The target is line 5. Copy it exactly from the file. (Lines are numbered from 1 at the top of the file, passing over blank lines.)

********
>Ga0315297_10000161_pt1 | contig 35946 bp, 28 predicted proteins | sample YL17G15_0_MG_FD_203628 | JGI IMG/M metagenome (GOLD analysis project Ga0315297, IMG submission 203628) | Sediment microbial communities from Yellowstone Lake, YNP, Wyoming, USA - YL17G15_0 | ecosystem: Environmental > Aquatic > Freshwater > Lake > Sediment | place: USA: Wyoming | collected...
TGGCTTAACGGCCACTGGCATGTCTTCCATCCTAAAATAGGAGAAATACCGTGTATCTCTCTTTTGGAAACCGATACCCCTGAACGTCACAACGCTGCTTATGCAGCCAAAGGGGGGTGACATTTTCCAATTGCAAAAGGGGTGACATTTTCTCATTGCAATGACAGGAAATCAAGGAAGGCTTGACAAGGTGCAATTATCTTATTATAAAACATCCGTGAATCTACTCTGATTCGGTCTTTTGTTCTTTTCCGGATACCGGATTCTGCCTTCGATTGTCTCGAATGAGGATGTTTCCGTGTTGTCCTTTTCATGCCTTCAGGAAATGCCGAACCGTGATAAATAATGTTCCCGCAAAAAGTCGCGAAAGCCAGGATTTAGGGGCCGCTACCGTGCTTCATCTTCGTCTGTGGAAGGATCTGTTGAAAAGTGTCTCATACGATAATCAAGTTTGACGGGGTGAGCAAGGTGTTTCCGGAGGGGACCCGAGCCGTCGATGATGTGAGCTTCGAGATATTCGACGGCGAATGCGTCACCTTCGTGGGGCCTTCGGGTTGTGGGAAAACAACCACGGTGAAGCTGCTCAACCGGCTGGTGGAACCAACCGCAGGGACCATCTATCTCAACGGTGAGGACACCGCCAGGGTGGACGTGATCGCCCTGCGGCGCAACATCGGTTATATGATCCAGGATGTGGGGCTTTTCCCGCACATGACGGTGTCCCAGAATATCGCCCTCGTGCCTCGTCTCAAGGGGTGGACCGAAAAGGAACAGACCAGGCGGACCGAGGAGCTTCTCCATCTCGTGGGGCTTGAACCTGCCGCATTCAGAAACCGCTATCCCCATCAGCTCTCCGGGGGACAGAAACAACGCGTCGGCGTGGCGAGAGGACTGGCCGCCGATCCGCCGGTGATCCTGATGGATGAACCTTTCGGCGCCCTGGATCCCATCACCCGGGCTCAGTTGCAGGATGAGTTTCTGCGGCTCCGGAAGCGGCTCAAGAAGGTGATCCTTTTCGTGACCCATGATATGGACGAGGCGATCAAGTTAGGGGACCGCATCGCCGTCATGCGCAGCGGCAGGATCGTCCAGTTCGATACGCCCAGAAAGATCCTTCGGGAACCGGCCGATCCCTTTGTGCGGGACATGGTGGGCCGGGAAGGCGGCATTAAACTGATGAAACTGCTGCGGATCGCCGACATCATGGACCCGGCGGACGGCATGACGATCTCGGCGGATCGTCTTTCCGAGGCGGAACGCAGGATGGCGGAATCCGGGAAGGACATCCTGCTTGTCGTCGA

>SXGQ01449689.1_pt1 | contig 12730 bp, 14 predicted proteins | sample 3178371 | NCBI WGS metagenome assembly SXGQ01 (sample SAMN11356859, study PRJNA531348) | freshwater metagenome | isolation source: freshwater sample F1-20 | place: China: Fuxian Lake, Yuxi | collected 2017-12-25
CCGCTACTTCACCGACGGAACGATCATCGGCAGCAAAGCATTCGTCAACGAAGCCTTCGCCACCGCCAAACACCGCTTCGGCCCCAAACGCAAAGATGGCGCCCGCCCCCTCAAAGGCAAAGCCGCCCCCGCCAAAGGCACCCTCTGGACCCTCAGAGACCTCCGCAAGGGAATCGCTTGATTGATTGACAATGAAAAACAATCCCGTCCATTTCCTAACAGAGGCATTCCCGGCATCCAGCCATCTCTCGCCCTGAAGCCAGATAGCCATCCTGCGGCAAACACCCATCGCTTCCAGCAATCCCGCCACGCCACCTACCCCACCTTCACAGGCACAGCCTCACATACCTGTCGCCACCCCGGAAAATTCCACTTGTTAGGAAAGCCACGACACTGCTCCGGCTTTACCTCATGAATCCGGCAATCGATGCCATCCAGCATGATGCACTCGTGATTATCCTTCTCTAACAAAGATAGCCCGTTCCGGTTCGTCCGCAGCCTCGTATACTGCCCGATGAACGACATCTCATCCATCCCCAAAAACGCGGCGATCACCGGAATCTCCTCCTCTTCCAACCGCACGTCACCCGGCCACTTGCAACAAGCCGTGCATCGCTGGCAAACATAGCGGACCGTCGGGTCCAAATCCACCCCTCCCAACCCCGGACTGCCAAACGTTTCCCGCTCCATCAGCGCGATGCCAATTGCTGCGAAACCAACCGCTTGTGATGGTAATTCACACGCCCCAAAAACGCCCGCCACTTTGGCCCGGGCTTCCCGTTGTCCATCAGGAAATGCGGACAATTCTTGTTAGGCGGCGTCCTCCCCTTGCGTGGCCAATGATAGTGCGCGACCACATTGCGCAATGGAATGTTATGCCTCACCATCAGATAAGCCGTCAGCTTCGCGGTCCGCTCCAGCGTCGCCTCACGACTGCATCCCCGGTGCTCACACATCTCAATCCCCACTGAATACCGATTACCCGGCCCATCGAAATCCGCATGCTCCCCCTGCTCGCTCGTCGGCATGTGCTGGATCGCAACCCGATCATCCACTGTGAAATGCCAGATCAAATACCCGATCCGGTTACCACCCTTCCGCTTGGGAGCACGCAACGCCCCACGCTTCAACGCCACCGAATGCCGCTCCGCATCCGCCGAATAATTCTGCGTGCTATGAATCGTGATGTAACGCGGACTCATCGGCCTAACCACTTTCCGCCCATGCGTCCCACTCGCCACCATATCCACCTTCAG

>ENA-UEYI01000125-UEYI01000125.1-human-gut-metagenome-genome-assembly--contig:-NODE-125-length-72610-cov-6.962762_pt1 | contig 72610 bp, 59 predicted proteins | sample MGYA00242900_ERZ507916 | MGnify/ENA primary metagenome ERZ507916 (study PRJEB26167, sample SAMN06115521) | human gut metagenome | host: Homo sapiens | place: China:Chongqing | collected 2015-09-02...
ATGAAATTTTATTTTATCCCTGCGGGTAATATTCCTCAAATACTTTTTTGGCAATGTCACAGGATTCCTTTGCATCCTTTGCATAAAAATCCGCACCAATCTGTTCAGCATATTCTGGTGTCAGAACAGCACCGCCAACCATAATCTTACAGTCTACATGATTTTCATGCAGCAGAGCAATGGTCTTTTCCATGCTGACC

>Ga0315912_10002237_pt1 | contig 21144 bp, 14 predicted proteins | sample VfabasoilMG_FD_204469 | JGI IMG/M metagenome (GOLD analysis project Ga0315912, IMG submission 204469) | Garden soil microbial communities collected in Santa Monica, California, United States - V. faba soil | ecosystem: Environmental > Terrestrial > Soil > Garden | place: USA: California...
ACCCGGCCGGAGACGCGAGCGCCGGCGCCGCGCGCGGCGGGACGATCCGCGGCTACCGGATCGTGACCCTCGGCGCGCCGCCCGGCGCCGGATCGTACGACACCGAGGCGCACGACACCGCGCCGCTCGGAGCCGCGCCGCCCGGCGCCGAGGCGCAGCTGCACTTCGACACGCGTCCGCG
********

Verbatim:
>ENA-UEYI01000125-UEYI01000125.1-human-gut-metagenome-genome-assembly--contig:-NODE-125-length-72610-cov-6.962762_pt1 | contig 72610 bp, 59 predicted proteins | sample MGYA00242900_ERZ507916 | MGnify/ENA primary metagenome ERZ507916 (study PRJEB26167, sample SAMN06115521) | human gut metagenome | host: Homo sapiens | place: China:Chongqing | collected 2015-09-02...